Large-scale divestment, a call for an in-depth analysis of the business model, as well as a greater transparency in reporting – actions addressing climate risks have become a new component of a fiduciary duty for global investors. When will this trend reach Poland?
In January 2018, Mayor of New York Bill De Blasio announced a lawsuit against mining companies as their activity contributes to climate change. At the same time, the city has decided to sell the assets valued at 5 billion dollars that it has already invested through the municipal pension fund (USD 189 billion) in mining and energy companies. This is another of a series of disinvestments undertaken by global investors. The most spectacular one was announced in December by Norges Bank Investment Management (NBIM), the largest public pension fund that manages the USD 1 trillion budget, which decided to sell all assets in these sectors. The planned divestment is estimated at USD 35 billion and the announcement itself has caused fluctuations in the global market.
These spectacular divestments are in fact an attempt to draw attention to the impact that climate change could have on global economy and global security. Extreme weather phenomena, associated with increased temperatures on Earth, such as floods, hurricanes and droughts – pose a threat for global security, as well as the operational activity of many international companies and the entire global economy.
According to estimates of the SwissRE insurance company, the difference between insured and total losses increases every year. In the last 10 years, only about 30% of losses incurred as a result of disasters have been covered by insurance. This means that 70% of the losses caused by violent weather events, valued at a gigantic sum of $1.3 trillion, were actually suffered by individuals, companies and governments.
The Intergovernmental Panel on Climate Change (IPCC), a research body that brings together climatologists from around the world, warns about further consequences of global warming. According to current scenarios, the reduction of water resources resulting from global warming can lead to a displacement of 24 to 700 million people in the world, and raising the Earth’s temperature “only” by 3°C above the pre-industrial levels will cause sinking of coastal cities that are inhabited by 275 million people.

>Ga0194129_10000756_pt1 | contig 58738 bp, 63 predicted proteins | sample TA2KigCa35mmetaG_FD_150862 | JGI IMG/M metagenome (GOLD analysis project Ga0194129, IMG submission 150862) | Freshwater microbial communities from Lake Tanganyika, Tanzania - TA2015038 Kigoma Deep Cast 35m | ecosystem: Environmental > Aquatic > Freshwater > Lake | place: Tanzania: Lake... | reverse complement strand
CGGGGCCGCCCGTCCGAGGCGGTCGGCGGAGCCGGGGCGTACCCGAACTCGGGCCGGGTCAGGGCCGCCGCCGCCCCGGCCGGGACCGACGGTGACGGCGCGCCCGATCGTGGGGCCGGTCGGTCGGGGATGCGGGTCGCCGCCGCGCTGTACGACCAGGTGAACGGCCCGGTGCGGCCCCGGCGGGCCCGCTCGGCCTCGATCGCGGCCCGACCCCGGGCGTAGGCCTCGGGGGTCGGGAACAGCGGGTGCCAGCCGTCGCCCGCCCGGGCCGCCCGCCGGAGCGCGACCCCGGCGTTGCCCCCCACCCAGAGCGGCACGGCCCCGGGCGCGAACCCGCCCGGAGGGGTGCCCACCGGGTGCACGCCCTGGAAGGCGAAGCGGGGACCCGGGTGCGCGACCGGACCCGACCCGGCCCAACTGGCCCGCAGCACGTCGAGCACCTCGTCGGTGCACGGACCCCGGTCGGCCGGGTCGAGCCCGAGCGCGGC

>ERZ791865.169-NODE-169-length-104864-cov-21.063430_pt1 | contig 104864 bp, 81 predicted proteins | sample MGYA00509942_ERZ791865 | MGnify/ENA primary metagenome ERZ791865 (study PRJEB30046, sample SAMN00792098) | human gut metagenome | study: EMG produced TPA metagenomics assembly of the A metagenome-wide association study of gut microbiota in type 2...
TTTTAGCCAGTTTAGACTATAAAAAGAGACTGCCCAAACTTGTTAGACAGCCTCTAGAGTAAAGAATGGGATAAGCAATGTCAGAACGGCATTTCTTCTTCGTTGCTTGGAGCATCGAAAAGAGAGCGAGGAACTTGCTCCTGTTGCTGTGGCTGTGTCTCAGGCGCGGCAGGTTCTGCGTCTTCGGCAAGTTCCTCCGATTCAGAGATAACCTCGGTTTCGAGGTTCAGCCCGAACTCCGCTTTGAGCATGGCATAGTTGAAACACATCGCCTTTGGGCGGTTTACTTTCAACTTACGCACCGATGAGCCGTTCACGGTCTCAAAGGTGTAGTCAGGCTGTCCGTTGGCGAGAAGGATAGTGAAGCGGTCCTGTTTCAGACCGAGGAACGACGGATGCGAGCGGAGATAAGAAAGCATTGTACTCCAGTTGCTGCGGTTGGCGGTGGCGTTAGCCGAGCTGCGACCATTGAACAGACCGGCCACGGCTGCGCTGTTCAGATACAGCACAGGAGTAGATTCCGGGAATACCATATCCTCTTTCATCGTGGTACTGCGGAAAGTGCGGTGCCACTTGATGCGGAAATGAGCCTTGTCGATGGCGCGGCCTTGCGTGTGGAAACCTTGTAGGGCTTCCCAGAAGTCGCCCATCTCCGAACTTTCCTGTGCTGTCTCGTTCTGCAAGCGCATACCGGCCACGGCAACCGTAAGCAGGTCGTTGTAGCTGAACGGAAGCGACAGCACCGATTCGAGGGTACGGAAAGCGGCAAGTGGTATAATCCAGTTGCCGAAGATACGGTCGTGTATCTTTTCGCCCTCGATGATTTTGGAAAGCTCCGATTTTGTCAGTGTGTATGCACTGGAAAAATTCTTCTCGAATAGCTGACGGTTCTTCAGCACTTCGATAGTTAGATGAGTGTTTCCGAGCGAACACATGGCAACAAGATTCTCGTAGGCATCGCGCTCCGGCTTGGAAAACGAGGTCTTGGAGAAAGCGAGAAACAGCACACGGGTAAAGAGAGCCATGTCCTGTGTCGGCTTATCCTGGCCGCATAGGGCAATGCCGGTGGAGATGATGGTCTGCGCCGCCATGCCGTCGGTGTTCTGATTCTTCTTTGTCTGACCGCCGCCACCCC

The only chance to reduce dramatic effects of climate change is to keep the temperature rise on Earth below the dangerous limit of 2°C, in accordance with the Paris Agreement adopted in 2015. The global carbon budget, which describes the total amount of carbon dioxide that could be released to the atmosphere, serves as a tool to verify the scale of global efforts and chances of achieving the goal. So far, as a global community, we have already consumed 74% of this budget, and according to the calculations of scientists, we should achieve net-zero CO2 emissions within the next half of century.
In light of current knowledge regarding the climate risks in financial market, coalitions of investors as well as CEOs of the largest funds such as BlackRock or Vanguard, call for better understanding and improved transparency in reporting climate risks, which could be divided into:
– material risks, i.e. threats to operating activities and supply chains resulting directly from extreme weather phenomena,
– regulatory risks, related to global efforts to limit the global increase in temperatures (e.g. carbon tax),
– legal risks referring to the concept of environmental harm and attempts to obtain compensation by entities such as New York or private individuals,
– technological risks that create opportunities for the development of new markets and sectors, at the same time posing a threat to existing business models,
– reputational risks related to the preferences of increasingly conscious consumers. In February 2018 the British insurer Aviva had to face them, as a consequence of the information revealed by the media that, in spite of the adopted low-emission strategy, in 2017 the company increased its investment portfolio in the coal-based energy sector in Poland (currently, the exposure reaches GBP 372 million).
Entities from the financial market that are calling companies to implement reporting as a legal requirement, indicate that inclusion of climate risks is a fiduciary duty to people whose property they manage.
The High-Level Expert Group on Sustainable Finance (HLEG) set up by the European Commission has a similar stand on the issue. In the report published in February 2018 that summarizes HLEG’s activities, which were undertaken over the last two years, it is argued, among other things, that unambiguous inclusion of environmental, social and governance factors (ESG factors) into investment models is a fiduciary duty (duty of loyalty and prudence) of institutional investors and other asset management companies. Experts also point to the need of harmonization of European law in this area. As a consequence of the presented proposals, the European Commission has started work on the analysis of the impact of the above-described recommendation on the European financial market.
What do the stricter climate risk policies implemented by investors and legislators mean for the Polish energy and financial sectors? This issue is currently being investigated by experts at WiseEuropa, who focus on the analysis of the risks for the Polish financial sector that could result from its further engagement in large-scale investments in coal-based energy sector. The results of the research will be presented in the report, which release is scheduled for April 2018.